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Friday, January 7, 2011

Where Have All of the Sauropods Gone?


For the the past 100 years, paleontologists have been trying to solve the puzzle of where all the sauropods have gone. What's a paleontologist? A paleontologist is one who studies animal and plant fossils. What's a sauropod? A sauropod is any herbivorous dinosaur of the suborder Sauropoda, from the Jurassic and Cretaceous periods, having a small head, long neck and tail, and five-toed limbs, and it's the largest recorded land animal.

In North America and Europe, the Jurassic was the heyday of the sauropods dinosaurs. After the beginning of Cretaceous period 145 million years ago, but the number of sauropod dinosaurs dwindled and then they disappeared. It was later that other sauropods from a different location reestablished the existence of these dinosaurs.

As explained in paleography by paleontologist Phillip Upchruch, the amazing "sauropod hiatus" is probably an illusion. Over the past few years, new dinosaur discoveries have begun to complete in the gap of sauropod gaps on both North America and Europe. One reason paleontologists may not have found sauropods in North America and Europe, is because they may be missing on the continents. They may have been missing in North America only between about 90 to 75 million years ago. They are absent in Europe between 83 and 95 million years ago.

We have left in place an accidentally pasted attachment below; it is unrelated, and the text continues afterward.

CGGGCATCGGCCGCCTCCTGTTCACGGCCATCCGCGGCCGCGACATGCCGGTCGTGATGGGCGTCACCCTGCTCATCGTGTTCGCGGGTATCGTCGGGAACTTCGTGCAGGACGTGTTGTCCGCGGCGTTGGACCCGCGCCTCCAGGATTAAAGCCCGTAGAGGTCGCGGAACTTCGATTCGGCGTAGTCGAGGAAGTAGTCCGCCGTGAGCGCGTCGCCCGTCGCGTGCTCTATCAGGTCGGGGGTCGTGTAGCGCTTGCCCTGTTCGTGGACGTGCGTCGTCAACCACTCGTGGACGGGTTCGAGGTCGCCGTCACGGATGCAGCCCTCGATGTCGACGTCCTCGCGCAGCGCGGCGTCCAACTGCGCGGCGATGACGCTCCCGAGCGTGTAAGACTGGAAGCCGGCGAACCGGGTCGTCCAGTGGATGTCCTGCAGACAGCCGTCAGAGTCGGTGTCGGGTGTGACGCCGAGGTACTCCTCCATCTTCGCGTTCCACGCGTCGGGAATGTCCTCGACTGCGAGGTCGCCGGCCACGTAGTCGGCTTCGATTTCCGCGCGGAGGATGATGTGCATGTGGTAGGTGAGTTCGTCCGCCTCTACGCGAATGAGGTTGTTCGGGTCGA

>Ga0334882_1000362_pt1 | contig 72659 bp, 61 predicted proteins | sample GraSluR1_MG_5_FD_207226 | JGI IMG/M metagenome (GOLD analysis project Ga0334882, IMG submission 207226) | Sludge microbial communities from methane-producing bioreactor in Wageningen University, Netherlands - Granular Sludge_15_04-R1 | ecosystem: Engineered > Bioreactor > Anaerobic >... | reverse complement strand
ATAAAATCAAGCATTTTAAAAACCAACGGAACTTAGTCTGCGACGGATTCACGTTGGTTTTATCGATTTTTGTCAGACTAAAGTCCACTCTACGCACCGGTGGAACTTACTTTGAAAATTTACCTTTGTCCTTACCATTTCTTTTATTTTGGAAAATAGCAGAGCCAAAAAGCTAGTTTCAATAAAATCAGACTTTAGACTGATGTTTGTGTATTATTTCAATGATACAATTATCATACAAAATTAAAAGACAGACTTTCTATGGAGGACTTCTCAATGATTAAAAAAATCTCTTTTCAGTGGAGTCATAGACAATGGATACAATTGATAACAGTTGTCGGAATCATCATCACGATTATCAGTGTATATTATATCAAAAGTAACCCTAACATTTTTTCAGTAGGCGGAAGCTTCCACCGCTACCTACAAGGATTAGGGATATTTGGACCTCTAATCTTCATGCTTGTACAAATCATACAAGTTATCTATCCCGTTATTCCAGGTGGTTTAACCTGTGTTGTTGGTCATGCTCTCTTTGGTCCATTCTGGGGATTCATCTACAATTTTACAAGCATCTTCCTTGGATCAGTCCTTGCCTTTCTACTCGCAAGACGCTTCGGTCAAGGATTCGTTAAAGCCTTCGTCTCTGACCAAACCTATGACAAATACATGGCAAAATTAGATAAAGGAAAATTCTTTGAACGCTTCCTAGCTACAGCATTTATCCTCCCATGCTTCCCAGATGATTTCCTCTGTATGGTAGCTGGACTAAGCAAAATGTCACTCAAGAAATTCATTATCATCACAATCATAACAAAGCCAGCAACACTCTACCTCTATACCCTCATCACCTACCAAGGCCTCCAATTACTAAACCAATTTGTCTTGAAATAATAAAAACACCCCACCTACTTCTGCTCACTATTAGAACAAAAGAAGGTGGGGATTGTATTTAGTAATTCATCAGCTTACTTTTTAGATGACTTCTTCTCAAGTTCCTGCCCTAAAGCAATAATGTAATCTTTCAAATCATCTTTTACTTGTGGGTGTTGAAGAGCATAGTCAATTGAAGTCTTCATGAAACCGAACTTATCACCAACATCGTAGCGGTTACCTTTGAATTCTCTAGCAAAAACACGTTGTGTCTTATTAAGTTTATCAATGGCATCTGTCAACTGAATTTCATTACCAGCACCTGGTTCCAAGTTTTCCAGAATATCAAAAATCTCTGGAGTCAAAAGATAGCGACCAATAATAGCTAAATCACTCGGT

There are still uncertain about those dates. Some of the 70 to 80 million year old sauropod remains discovered in North America have actually belonged to a different type of dinosaur, the hadrosaurs.

I have been wanting to be a paleontologist because I am interested in science, and the study of fossils. I was inspired by my fourth grade teacher because she was the one that first introduced me to paleontology.

To find out more go to http://blogs.smithsonianmag.com/dinosaur/, or watch the video I made:

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